After the lawsuit was filed, Geringer and Austin filed a joint motion to dismiss. (Several of their cohorts filed their own legal challenges as well.) The men’s arguments largely focus on what duty they owed the investors as members of the LLC. CAREIC was created as a California Limited Liability Company (LLC). California law says a limited member does not owe a fiduciary duty to the LLC.
The two also argued that the LLC’s operating agreement also limits their liability. That agreement says that only the CEO has management responsibilities. All the men held titles in the organization but conveniently none had the title CEO or President or Managing Member. (Austin was named as CEO for a few of the months at issue in the lawsuit although he denied having duties that would impose a fiduciary duty.)
Do the investors lose? “No” said the court!
Fiduciary in Fact
California law recognizes the concept of Fiduciary in Fact. Under that concept, an individual, regardless of title, owes a fiduciary duty to a company when the individual participates in management of the company and exercises discretionary authority.
Here, despite the lack of management titles, Austin and Geringer were in fact running the company. They were also operating outside the company’s operating agreement since the company never bothered to name a person as formally in charge.
In the words of the court, “While a limited partner normally would not be involved in the management or otherwise participate in the partnership . . . so as to incur fiduciary obligations to other partners, we believe there can be factual scenarios where a limited partner
might be involved in the partnership in such a manner . . . so as to create fiduciary duties.”
The court was not going to allow Austin and Geringer to hide behind the operating agreement and the absence of formal titles. This is a good example where the court was willing to look behind an operating agreement and behind titles and instead examine how the business was really being run.
What is Next for Investors
The court’s decision on October 13th denied the many motions to dismiss filed by the officers and directors of the REIT. In our experience, many cases of professional malpractice and breach of fiduciary duty are won and lost long before a jury is ever empaneled. The court’s refusal to rule that Geringer and Austin were not fiduciaries means there is a substantial likelihood that the investors will prevail when the case is ultimately tried.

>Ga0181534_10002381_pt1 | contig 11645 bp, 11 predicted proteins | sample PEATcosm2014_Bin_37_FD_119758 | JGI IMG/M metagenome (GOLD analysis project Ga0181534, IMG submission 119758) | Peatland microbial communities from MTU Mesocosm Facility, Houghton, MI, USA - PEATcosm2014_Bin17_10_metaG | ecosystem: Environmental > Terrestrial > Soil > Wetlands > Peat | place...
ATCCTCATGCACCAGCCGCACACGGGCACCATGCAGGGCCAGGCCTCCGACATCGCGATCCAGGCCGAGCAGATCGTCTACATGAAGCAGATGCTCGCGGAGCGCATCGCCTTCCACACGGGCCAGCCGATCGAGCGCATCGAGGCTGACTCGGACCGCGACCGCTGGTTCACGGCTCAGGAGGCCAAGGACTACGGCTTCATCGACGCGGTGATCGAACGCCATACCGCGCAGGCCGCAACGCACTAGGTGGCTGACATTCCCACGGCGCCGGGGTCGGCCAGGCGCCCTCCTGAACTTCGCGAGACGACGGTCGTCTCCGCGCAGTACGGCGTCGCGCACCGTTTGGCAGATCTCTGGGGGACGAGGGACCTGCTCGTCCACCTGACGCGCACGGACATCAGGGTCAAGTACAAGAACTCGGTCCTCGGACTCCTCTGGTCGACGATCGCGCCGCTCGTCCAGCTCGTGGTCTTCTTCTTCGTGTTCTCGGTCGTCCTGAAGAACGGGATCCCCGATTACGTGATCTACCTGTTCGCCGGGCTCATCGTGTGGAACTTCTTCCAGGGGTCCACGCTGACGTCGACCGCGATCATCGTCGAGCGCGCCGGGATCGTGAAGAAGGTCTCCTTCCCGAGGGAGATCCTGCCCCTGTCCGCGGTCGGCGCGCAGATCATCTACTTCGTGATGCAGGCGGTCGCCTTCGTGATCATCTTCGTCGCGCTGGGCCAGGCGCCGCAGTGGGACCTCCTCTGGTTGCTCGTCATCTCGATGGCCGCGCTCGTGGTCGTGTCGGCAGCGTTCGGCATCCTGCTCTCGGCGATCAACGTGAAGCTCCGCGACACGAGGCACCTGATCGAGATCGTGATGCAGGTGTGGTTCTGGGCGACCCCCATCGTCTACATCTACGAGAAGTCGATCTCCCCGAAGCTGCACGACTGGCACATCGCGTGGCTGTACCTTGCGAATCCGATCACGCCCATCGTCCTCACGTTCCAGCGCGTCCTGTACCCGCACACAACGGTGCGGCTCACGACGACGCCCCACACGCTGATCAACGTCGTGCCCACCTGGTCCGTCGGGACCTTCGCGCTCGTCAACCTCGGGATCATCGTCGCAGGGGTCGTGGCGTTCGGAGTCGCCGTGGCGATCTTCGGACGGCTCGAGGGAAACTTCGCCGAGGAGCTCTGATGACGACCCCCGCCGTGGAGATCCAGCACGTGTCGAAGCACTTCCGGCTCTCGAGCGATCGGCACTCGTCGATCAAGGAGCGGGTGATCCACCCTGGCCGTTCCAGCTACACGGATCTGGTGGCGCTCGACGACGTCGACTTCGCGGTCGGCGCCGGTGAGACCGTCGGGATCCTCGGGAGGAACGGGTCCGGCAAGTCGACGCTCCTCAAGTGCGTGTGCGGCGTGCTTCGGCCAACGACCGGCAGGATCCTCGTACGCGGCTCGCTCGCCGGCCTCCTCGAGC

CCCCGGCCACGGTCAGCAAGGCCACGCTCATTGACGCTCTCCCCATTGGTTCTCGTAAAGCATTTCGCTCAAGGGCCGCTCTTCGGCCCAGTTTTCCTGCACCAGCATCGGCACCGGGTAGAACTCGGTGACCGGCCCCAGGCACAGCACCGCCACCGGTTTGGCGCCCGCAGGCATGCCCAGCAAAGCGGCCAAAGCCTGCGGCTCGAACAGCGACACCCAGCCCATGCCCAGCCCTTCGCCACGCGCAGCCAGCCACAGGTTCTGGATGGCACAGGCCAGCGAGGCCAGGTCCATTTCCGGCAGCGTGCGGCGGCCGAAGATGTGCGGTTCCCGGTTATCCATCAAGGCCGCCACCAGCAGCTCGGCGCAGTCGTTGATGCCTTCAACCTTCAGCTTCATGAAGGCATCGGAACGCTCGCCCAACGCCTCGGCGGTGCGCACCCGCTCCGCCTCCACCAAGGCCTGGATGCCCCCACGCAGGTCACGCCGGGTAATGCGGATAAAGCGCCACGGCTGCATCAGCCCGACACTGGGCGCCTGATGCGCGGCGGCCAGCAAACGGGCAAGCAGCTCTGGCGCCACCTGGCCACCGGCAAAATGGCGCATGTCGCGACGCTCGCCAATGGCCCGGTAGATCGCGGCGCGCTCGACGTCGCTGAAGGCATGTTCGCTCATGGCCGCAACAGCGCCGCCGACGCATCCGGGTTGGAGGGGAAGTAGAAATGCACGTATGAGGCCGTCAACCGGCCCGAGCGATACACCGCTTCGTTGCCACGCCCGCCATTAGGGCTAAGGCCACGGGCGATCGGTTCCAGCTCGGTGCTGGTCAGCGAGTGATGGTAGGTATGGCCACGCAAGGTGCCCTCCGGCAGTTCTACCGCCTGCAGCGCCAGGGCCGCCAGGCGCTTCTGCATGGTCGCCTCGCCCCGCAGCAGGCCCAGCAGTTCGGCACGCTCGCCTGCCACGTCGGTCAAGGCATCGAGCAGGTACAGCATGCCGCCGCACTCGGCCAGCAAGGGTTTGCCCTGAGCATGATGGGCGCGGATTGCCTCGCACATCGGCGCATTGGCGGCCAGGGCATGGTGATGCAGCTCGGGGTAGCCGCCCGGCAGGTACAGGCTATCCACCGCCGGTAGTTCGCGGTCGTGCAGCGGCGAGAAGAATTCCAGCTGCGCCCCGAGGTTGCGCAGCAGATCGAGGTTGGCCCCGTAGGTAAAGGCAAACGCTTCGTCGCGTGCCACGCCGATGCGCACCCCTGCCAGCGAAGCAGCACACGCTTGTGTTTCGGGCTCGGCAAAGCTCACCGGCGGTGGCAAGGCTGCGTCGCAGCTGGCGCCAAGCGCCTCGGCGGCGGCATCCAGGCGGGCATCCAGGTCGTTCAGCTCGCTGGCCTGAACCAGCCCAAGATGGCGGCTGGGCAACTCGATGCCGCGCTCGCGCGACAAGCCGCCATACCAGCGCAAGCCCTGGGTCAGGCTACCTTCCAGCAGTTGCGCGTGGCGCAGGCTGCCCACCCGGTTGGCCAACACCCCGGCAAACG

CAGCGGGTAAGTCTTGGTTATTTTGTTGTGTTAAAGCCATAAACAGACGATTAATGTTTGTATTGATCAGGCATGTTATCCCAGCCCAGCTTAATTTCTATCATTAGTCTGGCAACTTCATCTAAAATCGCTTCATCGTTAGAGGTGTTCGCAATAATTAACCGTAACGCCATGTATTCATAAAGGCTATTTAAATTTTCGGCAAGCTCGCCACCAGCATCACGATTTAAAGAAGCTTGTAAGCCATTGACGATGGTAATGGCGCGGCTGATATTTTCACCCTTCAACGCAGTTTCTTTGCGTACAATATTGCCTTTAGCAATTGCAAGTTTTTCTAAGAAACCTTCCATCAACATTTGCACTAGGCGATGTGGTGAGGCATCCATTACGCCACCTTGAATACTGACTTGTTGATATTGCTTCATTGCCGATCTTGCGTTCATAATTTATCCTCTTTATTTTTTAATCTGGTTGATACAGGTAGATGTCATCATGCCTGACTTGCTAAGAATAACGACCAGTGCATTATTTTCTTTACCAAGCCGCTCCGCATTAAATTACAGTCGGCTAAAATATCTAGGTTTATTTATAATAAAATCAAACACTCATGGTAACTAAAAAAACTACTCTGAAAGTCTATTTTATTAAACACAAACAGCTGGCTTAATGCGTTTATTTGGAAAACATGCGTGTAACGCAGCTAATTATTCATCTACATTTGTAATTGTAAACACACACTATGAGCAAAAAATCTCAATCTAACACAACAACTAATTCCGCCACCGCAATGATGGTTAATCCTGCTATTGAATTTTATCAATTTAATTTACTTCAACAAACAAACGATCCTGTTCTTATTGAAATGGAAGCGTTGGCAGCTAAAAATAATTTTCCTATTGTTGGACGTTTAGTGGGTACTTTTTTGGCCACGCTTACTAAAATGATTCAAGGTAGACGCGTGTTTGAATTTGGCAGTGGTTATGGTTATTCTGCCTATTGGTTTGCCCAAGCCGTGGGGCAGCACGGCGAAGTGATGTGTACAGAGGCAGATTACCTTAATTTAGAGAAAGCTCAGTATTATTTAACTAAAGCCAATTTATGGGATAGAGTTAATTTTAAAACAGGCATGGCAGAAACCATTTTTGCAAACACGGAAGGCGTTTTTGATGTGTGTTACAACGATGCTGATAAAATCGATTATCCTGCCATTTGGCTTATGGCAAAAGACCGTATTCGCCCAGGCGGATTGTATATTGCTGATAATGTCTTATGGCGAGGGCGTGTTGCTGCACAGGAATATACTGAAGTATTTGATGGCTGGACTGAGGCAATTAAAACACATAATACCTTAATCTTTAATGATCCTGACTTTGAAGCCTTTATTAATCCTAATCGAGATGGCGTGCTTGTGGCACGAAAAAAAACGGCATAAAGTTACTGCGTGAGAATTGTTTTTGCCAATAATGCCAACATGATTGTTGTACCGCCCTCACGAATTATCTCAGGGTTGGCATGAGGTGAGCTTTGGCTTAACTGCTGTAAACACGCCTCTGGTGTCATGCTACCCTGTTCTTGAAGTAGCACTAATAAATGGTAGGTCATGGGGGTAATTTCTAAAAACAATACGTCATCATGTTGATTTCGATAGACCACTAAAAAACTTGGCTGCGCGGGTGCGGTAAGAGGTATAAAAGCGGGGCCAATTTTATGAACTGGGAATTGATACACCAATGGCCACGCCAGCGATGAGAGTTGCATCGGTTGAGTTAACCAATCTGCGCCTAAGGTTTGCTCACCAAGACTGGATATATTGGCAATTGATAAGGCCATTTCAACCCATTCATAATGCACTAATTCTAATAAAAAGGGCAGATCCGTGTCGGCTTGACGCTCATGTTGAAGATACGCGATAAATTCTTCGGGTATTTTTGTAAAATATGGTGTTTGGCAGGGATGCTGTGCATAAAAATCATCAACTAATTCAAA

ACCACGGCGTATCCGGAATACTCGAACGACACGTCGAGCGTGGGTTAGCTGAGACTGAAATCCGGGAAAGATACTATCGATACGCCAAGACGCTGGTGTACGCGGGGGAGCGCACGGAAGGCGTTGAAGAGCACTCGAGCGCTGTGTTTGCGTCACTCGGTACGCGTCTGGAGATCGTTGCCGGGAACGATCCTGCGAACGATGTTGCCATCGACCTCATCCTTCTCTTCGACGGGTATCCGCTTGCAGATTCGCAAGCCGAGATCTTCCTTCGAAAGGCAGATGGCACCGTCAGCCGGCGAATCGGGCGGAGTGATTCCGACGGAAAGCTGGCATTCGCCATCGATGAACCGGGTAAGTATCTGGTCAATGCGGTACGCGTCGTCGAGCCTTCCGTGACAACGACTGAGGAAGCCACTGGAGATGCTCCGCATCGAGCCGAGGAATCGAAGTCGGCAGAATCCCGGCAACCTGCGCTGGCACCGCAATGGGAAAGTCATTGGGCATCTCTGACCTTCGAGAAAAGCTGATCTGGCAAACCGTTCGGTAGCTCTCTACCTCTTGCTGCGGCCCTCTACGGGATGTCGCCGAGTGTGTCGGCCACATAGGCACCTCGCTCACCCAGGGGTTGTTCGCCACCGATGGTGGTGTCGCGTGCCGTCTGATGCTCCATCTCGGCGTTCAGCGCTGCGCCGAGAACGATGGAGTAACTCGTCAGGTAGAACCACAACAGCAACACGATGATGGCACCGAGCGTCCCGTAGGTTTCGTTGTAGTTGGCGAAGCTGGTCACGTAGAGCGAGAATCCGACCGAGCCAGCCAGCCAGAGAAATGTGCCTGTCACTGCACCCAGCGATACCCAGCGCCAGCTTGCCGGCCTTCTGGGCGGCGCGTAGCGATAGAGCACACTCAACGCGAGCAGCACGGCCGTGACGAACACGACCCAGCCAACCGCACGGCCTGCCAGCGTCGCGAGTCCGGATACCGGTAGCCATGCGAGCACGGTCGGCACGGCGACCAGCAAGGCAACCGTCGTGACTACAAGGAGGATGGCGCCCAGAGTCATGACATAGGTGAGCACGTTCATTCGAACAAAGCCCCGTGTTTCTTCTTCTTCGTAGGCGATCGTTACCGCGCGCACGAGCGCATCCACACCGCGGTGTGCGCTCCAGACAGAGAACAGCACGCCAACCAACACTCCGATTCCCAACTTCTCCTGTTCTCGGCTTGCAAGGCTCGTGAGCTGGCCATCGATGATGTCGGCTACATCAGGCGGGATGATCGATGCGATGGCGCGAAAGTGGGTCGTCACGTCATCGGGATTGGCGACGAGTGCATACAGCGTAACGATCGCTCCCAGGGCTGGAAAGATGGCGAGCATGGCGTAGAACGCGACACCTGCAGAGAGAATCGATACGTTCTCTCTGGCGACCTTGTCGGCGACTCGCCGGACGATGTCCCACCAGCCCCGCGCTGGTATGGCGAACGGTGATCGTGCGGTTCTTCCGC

REIT Fraud, Banks and Fiduciary Duty
Almost every lawyer that sues a bank or promoter claims breach of fiduciary duty. Proving that duty, however, is tricky. Many lawyers claim to be “lender liability” lawyers but most have little commercial experience and often no experience with CMBS backed loans, REITs, Tenant-in Common (TIC) structures and the like. MahanyLaw and Judge, Lang & Katers are different. We are a national boutique practice concentrating on high stakes, complex cases against lenders and fiduciaries
If you lost $5 million or more and believe that a banker, promoter, REIT operator or other professional violated a fiduciary duty to you, give us a call. We concentrate our practice on high stakes real estate, commercial foreclosures and claims against banks. (That also means we are plaintiff’s lawyers, unlike most lender liability lawyers we don’t defend banks.)
For more information, contact attorney Brian Mahany at [hidden email] or by phone at (414) 704-6731 (direct). All inquiries protected by the attorney – client privilege meaning they are kept strictly confidential.
Already have a lawyer and need a second opinion? Call us and we will see if we can assist or offer other strategies.